Building mileage safely

3 messages
JRM
25/06/2007 at 14:09
After years of training at a high intensity and low mileage I am following the accepted wisdom of building up the mileage by more steadier running in the hope that I can avoid injury and reach faster times. This is just a post about the change in my training. I've raised a few concerns and questions so if anyone has any thoughts I would be interested to hear them.

Typically in the past I have only run about 20 mpw although occasionally I have run as much as 30mpw. About three quarters of this was done at tempo pace and the rest was faster intervals.

Unfortunately I have been plagued with lower leg injuries on this training. So, since January this year, after a 6 month lay-off I have been building the mileage up steadily from 15mpw to 45mpw now. I am doing about one quarter at tempo pace (occasionally quicker), half steady (1-1.30 min slower than my 10k race pace, and about a quarter at an easy pace.

I've increased the number of runs a week from two to five or six and I haven't felt tired or had aching muscles since February or March. In fact I often feel I could go for a second run on an evening but I've never done this. This is new territory for me both in terms of mileage and in terms of not feeling tired during and after training. Whereas most of my previous training consisted of hammering out the miles and barely able to control my breathing I am now rarely in this state.

One consequence of this type of training is that without racing it is difficult for me to guage how fast I can run. This was never a problem before becuase nearly every run was a good indicator. This allowed me to incrementally increase my pace on about a fortnightly basis. I have increased the pace of my steady 6-8 mile runs from 7.00 to 6.30 min/miling since the beginning of the year but this is just based on maintaining a perceived effort. I have not been able to work out whether I would be running faster at this stage doing my previous training. I think I am probably a little slower but becuase of the extra mileage I don't think it is very much.

Another consequence is that I am worried I am not developing the mental toughness I had before and when I do run at a faster pace I really feel the effort.

My main concern though is where do I go from here. Ideally I would like to build the mileage to about 60mpw and then after being at that level for say 3-4 months start introducing some faster running. I do really want to avoid any injuries though and do not want to push things too much. Having said that I feel fresh pretty much every day and feel that I can certainly cope with more miles.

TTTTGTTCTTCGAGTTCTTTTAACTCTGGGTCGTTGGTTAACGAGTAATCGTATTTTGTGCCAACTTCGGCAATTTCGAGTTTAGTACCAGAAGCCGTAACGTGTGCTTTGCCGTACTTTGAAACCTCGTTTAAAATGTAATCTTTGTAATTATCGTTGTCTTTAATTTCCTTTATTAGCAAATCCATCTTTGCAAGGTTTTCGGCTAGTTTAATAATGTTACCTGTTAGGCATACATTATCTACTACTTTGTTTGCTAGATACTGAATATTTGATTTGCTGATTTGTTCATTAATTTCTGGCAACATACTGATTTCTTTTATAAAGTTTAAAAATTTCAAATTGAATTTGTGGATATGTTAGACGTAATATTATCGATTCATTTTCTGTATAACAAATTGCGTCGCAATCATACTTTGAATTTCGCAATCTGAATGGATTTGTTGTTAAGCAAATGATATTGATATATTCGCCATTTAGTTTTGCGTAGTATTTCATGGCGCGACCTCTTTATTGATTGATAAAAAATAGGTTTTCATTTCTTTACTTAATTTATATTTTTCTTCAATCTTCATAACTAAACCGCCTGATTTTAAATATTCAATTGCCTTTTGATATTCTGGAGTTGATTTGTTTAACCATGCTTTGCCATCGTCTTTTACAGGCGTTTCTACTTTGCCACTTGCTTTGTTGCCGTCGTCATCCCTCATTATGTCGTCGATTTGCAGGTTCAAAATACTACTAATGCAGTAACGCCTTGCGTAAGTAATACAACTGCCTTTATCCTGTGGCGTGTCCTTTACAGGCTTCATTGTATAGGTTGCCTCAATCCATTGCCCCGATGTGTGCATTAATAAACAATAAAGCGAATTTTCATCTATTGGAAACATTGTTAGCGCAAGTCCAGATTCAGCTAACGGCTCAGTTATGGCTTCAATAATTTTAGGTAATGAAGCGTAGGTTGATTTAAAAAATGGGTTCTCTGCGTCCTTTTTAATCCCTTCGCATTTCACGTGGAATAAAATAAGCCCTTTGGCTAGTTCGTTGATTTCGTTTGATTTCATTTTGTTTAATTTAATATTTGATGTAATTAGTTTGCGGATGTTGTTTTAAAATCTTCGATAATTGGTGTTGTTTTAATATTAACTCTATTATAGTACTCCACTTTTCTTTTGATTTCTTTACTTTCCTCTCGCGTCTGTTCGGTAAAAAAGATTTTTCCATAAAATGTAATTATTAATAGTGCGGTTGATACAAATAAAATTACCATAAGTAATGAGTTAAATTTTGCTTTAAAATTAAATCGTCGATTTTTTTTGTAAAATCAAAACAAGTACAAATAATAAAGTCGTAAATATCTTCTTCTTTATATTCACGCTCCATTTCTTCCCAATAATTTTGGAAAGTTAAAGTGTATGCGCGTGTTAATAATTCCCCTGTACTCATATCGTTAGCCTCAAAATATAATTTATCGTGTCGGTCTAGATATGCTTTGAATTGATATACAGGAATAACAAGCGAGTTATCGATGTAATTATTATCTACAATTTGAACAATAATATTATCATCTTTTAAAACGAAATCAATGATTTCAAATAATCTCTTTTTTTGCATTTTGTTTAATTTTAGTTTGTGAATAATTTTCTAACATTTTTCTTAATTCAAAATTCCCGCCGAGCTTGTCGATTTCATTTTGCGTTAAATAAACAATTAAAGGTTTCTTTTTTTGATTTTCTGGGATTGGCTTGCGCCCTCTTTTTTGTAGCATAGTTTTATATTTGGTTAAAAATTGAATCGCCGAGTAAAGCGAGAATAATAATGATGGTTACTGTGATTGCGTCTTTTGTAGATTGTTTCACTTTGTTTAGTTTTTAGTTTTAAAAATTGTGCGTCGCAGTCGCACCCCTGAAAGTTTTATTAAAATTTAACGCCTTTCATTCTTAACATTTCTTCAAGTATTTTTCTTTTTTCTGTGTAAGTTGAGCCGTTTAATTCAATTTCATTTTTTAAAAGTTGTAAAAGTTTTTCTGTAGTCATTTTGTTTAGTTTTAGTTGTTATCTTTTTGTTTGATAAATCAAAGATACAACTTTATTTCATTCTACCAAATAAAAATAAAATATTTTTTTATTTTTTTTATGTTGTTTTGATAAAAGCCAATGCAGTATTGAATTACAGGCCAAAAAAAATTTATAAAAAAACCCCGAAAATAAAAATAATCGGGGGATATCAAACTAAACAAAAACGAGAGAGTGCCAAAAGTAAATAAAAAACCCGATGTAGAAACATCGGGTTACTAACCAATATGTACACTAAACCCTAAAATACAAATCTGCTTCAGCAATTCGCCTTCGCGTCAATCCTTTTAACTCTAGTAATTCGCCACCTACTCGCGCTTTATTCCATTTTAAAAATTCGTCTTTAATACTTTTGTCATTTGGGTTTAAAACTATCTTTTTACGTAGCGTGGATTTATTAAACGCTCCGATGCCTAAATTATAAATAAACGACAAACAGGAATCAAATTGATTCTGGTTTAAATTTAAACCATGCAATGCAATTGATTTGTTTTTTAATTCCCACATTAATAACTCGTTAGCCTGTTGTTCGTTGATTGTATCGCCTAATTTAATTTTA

Is there a level at which injuries start to become more prevalent, or does it depend on the individual?

Also is there an optimum mileage for racing 10ks? If so would I be better building steadily to this level and then thinking about adding some faster miles?

I suppose like a lot of runners I am trying to find that balance between good long term progress and not getting injured.







25/06/2007 at 14:27
The level at which injuries become more prevalent is the point where muscles and joints are overworked. That's why you need to establish a solid aerobic base of miles before you introduce speed training. In introducing faster running you might try the principle of always following a hard day with an easier one.

It's actually when you rest and recover (that doesn't mean doing nothing) that you get stronger. Working muscles suffer microscopic damage from the chemical reactions of burning fuel and from the stresses of work. When they recover they are repaired fractionally stronger each time so you have to give your body a chance to allow that repair process to take place. If you don't you will break down.

A hard session can be either a fast pace or a long distance.

At 40 mpw I would have thought that you could introduce a long run and a fast run each week without too much trouble but if you must run on the following day make sure it's an easy paced 5 or 6 miles.
JJ

JRM
25/06/2007 at 20:42
Thanks JJ

I haven't felt like my body has been overworked for months, which i guess is the idea behind steadier running.

I usually do an easy run the day after a tempo run even though I never feel particularly in need of a rest.

My long run at the moment is about 9-10 miles.

I feel that I could cope with increasing the mileage to 60 or more without feeling too tired - but to be honest I really don't know. Its interesting as well because its first hand experience of trying a new way to train.

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